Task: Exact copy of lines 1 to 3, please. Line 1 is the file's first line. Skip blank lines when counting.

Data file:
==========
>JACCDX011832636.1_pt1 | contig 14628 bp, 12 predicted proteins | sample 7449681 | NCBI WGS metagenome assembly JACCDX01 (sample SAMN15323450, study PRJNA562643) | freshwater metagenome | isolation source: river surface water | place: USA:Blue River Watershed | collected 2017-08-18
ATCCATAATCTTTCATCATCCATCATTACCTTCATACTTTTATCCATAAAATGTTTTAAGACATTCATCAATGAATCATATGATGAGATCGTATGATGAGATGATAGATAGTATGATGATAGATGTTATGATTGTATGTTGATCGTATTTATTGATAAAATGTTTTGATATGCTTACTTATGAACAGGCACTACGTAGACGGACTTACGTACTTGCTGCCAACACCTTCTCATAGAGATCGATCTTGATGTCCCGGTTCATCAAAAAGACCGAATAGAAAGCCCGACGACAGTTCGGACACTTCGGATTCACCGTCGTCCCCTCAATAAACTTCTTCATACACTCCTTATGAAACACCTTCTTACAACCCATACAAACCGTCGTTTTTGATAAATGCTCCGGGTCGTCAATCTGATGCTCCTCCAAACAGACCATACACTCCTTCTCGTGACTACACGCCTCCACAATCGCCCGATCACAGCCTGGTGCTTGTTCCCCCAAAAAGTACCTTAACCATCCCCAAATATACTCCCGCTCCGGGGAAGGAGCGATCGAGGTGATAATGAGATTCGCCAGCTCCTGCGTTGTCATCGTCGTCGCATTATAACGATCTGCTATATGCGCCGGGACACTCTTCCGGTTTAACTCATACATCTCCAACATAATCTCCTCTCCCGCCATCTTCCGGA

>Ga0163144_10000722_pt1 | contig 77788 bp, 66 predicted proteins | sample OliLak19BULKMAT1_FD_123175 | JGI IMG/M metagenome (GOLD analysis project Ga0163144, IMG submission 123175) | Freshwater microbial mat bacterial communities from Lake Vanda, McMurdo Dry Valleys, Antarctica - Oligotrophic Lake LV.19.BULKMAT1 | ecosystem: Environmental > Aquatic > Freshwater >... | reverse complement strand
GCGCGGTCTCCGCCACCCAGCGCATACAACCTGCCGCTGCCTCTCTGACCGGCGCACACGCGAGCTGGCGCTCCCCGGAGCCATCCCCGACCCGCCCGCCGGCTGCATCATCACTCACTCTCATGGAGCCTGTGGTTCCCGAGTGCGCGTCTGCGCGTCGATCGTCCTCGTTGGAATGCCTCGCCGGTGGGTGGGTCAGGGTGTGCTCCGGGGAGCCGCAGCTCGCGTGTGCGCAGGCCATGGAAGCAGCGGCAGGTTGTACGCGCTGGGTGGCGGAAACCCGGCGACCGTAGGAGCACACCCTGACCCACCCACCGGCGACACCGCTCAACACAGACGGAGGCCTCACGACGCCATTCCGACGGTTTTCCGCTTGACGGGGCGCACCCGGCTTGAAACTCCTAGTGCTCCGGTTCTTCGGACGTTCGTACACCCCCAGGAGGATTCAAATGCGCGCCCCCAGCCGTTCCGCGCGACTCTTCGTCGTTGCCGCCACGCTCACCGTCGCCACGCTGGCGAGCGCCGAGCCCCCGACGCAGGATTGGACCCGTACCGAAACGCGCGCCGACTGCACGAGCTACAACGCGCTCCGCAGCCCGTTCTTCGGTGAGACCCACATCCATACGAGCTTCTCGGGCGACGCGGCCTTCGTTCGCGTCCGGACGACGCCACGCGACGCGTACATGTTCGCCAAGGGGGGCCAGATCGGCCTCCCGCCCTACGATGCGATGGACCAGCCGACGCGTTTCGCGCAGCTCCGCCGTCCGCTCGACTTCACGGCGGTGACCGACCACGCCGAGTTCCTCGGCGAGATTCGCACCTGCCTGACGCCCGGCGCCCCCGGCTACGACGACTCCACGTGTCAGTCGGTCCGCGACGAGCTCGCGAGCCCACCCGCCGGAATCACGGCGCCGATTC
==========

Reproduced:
>JACCDX011832636.1_pt1 | contig 14628 bp, 12 predicted proteins | sample 7449681 | NCBI WGS metagenome assembly JACCDX01 (sample SAMN15323450, study PRJNA562643) | freshwater metagenome | isolation source: river surface water | place: USA:Blue River Watershed | collected 2017-08-18
ATCCATAATCTTTCATCATCCATCATTACCTTCATACTTTTATCCATAAAATGTTTTAAGACATTCATCAATGAATCATATGATGAGATCGTATGATGAGATGATAGATAGTATGATGATAGATGTTATGATTGTATGTTGATCGTATTTATTGATAAAATGTTTTGATATGCTTACTTATGAACAGGCACTACGTAGACGGACTTACGTACTTGCTGCCAACACCTTCTCATAGAGATCGATCTTGATGTCCCGGTTCATCAAAAAGACCGAATAGAAAGCCCGACGACAGTTCGGACACTTCGGATTCACCGTCGTCCCCTCAATAAACTTCTTCATACACTCCTTATGAAACACCTTCTTACAACCCATACAAACCGTCGTTTTTGATAAATGCTCCGGGTCGTCAATCTGATGCTCCTCCAAACAGACCATACACTCCTTCTCGTGACTACACGCCTCCACAATCGCCCGATCACAGCCTGGTGCTTGTTCCCCCAAAAAGTACCTTAACCATCCCCAAATATACTCCCGCTCCGGGGAAGGAGCGATCGAGGTGATAATGAGATTCGCCAGCTCCTGCGTTGTCATCGTCGTCGCATTATAACGATCTGCTATATGCGCCGGGACACTCTTCCGGTTTAACTCATACATCTCCAACATAATCTCCTCTCCCGCCATCTTCCGGA

>Ga0163144_10000722_pt1 | contig 77788 bp, 66 predicted proteins | sample OliLak19BULKMAT1_FD_123175 | JGI IMG/M metagenome (GOLD analysis project Ga0163144, IMG submission 123175) | Freshwater microbial mat bacterial communities from Lake Vanda, McMurdo Dry Valleys, Antarctica - Oligotrophic Lake LV.19.BULKMAT1 | ecosystem: Environmental > Aquatic > Freshwater >... | reverse complement strand